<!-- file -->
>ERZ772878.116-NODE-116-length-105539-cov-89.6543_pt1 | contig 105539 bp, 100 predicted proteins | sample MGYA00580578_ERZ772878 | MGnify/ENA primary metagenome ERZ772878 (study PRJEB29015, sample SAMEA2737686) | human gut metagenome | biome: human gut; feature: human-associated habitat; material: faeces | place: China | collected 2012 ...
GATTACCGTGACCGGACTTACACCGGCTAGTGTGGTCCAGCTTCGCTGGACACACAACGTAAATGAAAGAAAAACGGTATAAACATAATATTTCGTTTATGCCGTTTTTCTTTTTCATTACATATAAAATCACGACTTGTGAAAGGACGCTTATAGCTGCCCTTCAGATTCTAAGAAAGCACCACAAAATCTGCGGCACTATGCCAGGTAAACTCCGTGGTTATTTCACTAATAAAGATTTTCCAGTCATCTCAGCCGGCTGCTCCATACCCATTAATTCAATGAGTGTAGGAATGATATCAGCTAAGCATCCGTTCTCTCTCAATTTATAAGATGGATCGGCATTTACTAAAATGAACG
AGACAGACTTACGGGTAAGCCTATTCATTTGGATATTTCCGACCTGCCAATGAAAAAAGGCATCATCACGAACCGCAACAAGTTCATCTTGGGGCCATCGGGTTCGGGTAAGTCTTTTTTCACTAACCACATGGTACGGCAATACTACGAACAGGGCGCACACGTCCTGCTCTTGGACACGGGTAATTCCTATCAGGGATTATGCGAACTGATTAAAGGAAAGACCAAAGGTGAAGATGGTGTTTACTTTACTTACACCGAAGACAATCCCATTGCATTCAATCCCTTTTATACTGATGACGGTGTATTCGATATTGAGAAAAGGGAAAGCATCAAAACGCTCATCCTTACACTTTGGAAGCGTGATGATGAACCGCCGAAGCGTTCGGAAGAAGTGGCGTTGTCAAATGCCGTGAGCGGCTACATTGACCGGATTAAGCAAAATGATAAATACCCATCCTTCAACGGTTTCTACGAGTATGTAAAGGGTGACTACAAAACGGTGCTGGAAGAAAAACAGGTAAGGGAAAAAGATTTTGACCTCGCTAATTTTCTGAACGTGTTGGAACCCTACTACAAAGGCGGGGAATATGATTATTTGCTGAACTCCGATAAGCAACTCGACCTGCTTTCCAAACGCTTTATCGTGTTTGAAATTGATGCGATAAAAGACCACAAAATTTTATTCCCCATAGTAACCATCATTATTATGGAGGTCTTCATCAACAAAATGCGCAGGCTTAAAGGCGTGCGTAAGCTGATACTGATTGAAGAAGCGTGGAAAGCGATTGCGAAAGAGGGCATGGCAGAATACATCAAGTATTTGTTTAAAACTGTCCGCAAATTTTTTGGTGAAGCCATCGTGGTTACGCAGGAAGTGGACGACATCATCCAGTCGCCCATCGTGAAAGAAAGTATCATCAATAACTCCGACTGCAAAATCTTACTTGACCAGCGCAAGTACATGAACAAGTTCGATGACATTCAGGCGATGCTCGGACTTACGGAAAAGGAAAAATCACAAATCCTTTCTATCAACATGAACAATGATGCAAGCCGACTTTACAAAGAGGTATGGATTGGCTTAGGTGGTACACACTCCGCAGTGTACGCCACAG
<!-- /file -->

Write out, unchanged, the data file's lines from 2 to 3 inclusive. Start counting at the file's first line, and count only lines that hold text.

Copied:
GATTACCGTGACCGGACTTACACCGGCTAGTGTGGTCCAGCTTCGCTGGACACACAACGTAAATGAAAGAAAAACGGTATAAACATAATATTTCGTTTATGCCGTTTTTCTTTTTCATTACATATAAAATCACGACTTGTGAAAGGACGCTTATAGCTGCCCTTCAGATTCTAAGAAAGCACCACAAAATCTGCGGCACTATGCCAGGTAAACTCCGTGGTTATTTCACTAATAAAGATTTTCCAGTCATCTCAGCCGGCTGCTCCATACCCATTAATTCAATGAGTGTAGGAATGATATCAGCTAAGCATCCGTTCTCTCTCAATTTATAAGATGGATCGGCATTTACTAAAATGAACG
AGACAGACTTACGGGTAAGCCTATTCATTTGGATATTTCCGACCTGCCAATGAAAAAAGGCATCATCACGAACCGCAACAAGTTCATCTTGGGGCCATCGGGTTCGGGTAAGTCTTTTTTCACTAACCACATGGTACGGCAATACTACGAACAGGGCGCACACGTCCTGCTCTTGGACACGGGTAATTCCTATCAGGGATTATGCGAACTGATTAAAGGAAAGACCAAAGGTGAAGATGGTGTTTACTTTACTTACACCGAAGACAATCCCATTGCATTCAATCCCTTTTATACTGATGACGGTGTATTCGATATTGAGAAAAGGGAAAGCATCAAAACGCTCATCCTTACACTTTGGAAGCGTGATGATGAACCGCCGAAGCGTTCGGAAGAAGTGGCGTTGTCAAATGCCGTGAGCGGCTACATTGACCGGATTAAGCAAAATGATAAATACCCATCCTTCAACGGTTTCTACGAGTATGTAAAGGGTGACTACAAAACGGTGCTGGAAGAAAAACAGGTAAGGGAAAAAGATTTTGACCTCGCTAATTTTCTGAACGTGTTGGAACCCTACTACAAAGGCGGGGAATATGATTATTTGCTGAACTCCGATAAGCAACTCGACCTGCTTTCCAAACGCTTTATCGTGTTTGAAATTGATGCGATAAAAGACCACAAAATTTTATTCCCCATAGTAACCATCATTATTATGGAGGTCTTCATCAACAAAATGCGCAGGCTTAAAGGCGTGCGTAAGCTGATACTGATTGAAGAAGCGTGGAAAGCGATTGCGAAAGAGGGCATGGCAGAATACATCAAGTATTTGTTTAAAACTGTCCGCAAATTTTTTGGTGAAGCCATCGTGGTTACGCAGGAAGTGGACGACATCATCCAGTCGCCCATCGTGAAAGAAAGTATCATCAATAACTCCGACTGCAAAATCTTACTTGACCAGCGCAAGTACATGAACAAGTTCGATGACATTCAGGCGATGCTCGGACTTACGGAAAAGGAAAAATCACAAATCCTTTCTATCAACATGAACAATGATGCAAGCCGACTTTACAAAGAGGTATGGATTGGCTTAGGTGGTACACACTCCGCAGTGTACGCCACAG